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The unique qualities of the novel present difficulties for an illustrator. Literary fiction tends to look inside its characters much more than genre fiction, summoning thoughts, moods and feelings which resist easy depiction in a visual form. I’d first been asked to consider illustrating Notre Dame des Fleurs several years ago for a Graphic Classics collection of crime fiction, a request to which I agreed then had to turn down after deciding that the task of condensing the book into a few pages was a near impossibility. For Jan’s book, rather than illustrate a scene or two from the novel I opted for a conceptual approach. My three pages are intended to be promotional materials from a parallel universe in which Notre Dame des Fleurs was made into a French feature film some ten years or so after its publication, complete with hardcore sex scenes. The latter may seem unlikely but Genet was in the vanguard of presenting gay sex on the cinema screen in Un Chant d’Amour, the 26-minute silent film he made in 1950. He subsequently disowned the film, as he disowned—or “forgot”—many of his creations in later years, but it remains a pioneering and influential work.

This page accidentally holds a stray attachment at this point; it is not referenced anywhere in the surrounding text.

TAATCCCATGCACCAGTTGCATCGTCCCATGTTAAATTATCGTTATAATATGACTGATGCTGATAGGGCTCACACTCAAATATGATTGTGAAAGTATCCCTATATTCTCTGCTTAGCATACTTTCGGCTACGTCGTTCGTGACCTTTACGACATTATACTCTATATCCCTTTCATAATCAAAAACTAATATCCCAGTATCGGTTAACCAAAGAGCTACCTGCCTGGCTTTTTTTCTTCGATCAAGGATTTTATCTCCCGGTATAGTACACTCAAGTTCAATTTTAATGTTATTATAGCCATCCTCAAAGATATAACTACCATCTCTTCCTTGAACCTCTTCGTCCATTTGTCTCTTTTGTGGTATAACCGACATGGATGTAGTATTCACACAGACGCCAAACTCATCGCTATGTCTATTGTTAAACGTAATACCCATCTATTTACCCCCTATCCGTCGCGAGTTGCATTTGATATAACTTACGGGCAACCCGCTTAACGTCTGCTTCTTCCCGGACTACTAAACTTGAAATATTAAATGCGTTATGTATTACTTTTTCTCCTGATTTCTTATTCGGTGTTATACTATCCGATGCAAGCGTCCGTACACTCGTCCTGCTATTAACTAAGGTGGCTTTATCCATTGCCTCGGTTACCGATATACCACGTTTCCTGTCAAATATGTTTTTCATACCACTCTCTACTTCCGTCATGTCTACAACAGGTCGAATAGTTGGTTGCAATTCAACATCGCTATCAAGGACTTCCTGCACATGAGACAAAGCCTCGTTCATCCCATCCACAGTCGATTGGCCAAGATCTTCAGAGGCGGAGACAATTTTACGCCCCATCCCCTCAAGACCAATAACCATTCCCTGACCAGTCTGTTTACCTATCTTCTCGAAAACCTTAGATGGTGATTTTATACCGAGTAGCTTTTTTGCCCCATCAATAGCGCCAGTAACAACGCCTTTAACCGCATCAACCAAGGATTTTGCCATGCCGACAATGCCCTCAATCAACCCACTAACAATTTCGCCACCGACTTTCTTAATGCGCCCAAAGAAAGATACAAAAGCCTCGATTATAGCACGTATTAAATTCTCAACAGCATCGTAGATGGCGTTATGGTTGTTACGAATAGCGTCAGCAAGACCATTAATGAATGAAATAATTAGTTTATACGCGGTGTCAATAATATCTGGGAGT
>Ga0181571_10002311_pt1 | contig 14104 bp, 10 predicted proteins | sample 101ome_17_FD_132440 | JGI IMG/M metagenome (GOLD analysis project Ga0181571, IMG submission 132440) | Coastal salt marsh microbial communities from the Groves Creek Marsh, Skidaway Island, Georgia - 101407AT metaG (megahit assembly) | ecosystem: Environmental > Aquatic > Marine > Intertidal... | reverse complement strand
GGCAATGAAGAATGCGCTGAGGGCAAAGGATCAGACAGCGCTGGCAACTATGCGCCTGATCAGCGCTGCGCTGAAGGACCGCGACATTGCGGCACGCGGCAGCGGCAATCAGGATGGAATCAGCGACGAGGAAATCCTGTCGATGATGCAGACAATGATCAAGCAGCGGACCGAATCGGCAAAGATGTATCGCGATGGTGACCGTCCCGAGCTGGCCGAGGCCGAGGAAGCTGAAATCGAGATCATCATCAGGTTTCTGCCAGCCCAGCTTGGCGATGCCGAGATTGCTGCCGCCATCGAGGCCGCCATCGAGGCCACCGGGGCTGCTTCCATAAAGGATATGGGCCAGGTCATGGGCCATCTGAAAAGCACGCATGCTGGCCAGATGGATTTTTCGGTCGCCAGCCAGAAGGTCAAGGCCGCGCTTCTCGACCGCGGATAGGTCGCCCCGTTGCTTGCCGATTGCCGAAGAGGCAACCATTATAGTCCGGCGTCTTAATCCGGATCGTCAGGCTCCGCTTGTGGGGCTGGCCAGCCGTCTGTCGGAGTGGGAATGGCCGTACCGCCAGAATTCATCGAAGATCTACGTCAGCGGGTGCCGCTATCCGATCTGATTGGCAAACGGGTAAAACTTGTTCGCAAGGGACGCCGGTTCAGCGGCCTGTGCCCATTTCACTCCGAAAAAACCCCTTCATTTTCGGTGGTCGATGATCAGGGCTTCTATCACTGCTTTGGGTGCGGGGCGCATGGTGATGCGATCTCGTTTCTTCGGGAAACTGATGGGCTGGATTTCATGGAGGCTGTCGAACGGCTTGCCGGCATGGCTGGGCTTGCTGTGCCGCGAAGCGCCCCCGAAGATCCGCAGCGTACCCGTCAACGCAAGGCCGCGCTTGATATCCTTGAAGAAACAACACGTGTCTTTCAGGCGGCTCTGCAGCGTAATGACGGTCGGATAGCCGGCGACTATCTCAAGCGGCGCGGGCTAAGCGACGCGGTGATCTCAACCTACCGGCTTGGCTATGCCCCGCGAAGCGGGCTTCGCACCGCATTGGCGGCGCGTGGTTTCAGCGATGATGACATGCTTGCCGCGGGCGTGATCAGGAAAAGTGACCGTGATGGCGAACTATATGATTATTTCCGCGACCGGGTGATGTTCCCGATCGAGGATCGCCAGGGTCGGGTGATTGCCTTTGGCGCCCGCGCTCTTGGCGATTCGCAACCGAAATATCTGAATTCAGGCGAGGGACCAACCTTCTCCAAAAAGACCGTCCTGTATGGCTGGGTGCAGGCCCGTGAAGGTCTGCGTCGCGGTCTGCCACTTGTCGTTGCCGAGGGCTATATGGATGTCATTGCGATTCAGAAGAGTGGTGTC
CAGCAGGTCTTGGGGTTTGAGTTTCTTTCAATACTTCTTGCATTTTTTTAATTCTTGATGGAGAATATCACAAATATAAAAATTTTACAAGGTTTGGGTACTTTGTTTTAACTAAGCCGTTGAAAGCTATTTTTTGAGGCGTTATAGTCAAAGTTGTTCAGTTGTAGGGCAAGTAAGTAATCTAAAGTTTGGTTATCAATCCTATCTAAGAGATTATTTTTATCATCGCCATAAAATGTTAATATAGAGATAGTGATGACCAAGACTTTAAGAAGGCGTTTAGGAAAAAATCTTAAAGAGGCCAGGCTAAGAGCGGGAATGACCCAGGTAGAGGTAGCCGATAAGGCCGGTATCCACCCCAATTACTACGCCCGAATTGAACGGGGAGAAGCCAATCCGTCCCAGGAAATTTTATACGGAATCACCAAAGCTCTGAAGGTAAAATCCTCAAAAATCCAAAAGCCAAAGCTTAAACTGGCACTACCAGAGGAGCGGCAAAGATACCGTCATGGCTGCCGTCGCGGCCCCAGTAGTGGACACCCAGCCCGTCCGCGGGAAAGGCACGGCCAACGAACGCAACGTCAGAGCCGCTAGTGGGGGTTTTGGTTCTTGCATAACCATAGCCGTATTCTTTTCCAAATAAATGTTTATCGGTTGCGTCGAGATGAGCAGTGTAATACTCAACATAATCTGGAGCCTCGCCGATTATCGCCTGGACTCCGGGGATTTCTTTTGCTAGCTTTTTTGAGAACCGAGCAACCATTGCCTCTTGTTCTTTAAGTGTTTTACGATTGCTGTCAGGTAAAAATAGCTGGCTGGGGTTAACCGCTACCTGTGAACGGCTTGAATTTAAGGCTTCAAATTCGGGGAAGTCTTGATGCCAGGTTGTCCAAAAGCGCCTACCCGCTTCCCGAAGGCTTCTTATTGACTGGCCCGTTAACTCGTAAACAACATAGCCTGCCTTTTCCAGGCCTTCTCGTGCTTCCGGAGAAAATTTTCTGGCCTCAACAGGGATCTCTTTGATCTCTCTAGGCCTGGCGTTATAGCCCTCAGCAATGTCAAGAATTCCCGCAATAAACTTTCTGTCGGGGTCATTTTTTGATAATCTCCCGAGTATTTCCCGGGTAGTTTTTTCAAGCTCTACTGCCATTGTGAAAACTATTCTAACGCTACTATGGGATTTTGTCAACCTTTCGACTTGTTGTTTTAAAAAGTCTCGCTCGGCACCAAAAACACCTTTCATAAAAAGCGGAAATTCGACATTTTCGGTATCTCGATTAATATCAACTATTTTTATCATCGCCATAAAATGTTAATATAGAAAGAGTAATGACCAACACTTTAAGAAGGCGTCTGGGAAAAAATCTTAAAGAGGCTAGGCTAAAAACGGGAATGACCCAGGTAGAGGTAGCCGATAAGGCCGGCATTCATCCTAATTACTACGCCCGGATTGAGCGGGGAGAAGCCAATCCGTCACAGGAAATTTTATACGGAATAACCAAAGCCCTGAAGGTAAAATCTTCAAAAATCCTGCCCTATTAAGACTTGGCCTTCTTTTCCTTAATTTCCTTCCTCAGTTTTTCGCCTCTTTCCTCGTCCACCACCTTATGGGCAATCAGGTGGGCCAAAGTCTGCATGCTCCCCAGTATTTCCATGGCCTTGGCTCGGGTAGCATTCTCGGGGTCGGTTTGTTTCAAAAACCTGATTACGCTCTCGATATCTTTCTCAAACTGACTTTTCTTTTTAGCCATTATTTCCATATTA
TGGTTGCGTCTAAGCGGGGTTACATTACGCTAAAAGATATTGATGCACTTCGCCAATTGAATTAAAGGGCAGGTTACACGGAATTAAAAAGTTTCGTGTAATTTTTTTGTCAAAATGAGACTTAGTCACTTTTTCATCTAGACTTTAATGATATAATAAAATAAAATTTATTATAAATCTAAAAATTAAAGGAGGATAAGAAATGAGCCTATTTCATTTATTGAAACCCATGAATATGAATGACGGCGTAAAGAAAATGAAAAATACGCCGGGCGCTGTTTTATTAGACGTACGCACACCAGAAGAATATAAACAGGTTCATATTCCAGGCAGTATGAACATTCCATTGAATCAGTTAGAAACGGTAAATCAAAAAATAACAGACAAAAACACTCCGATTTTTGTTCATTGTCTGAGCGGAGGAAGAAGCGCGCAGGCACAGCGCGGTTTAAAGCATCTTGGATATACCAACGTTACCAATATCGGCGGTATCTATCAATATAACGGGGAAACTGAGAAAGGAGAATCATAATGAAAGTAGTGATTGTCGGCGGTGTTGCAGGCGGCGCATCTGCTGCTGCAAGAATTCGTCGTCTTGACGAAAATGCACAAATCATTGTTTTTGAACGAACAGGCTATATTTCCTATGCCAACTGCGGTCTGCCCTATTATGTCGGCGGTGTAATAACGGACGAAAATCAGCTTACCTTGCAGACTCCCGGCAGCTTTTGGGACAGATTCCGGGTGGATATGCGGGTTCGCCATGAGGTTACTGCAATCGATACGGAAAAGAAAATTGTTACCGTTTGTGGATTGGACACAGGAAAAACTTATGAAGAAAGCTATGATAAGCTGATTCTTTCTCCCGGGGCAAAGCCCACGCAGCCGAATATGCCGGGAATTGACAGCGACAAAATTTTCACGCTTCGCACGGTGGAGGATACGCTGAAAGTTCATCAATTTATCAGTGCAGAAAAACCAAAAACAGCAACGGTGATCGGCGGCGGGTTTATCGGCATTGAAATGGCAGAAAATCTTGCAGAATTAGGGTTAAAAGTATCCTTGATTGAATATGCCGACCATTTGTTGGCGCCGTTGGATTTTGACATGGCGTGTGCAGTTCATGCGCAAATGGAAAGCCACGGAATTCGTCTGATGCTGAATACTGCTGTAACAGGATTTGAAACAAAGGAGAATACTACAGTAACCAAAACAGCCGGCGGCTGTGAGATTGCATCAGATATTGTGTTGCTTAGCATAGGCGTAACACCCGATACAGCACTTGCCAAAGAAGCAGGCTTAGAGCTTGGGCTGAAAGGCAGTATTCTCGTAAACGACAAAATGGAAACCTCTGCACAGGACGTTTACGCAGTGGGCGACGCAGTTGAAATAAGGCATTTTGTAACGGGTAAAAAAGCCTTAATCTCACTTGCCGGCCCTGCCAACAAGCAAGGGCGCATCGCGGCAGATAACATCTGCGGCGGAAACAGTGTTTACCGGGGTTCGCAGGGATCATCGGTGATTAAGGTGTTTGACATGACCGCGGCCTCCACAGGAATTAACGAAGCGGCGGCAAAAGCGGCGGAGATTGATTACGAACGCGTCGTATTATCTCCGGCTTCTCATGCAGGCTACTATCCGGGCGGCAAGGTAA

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My imaginary feature has Georges Poujouly and Jeanne Moreau listed as its stars. Poujouly was a child actor in the 1940s with a long career in French cinema; he appeared with Jeanne Moreau in Louis Malle’s Ascenseur pour l’échafaud (1958) where he plays a young petty criminal who ends up as a murderer, so he seemed a good choice for Genet’s teenage killer to whom the author gives the name Our Lady of the Flowers. As for Jeanne Moreau, she’d have to be in this somewhere. She was a friend of Genet’s who starred in two films based on his writings: Mademoiselle (1966) and Querelle (1982). In 2010 she also recorded an album with Étienne Daho of readings from Genet’s poems, Le Condamné à Mort, a collection which opens with the dedication from Notre Dame des Fleurs. So I have a poster for the film, followed by a still showing Genet in his prison cell together with the words that open the novel. My third page—which I’ll reserve for the book’s purchasers—features a series of stills showing sexual encounters based on rare photos of French gay porn from around 1900. These are somewhat anachronistic but they connect the drawings and the novel to a wider and older sphere of illicit sexuality. And given their rarity, it’s likely that copies of the photos would have still have been circulating in the Paris of the 1930s. Many of the other contributions to Jan’s book are just as wayward, featuring sex scenes or homoerotic portraits that are responses to Genet’s text rather than illustrations. What Genet himself would have made of all this attention is anybody’s guess. I can imagine a shrug of indifference or a scowl of disdain. But he was a friend of artists as temperamentally different as Jean Cocteau, Leonor Fini and Alberto Giacometti so he may have appreciated some of the depictions of male flesh and male sexuality.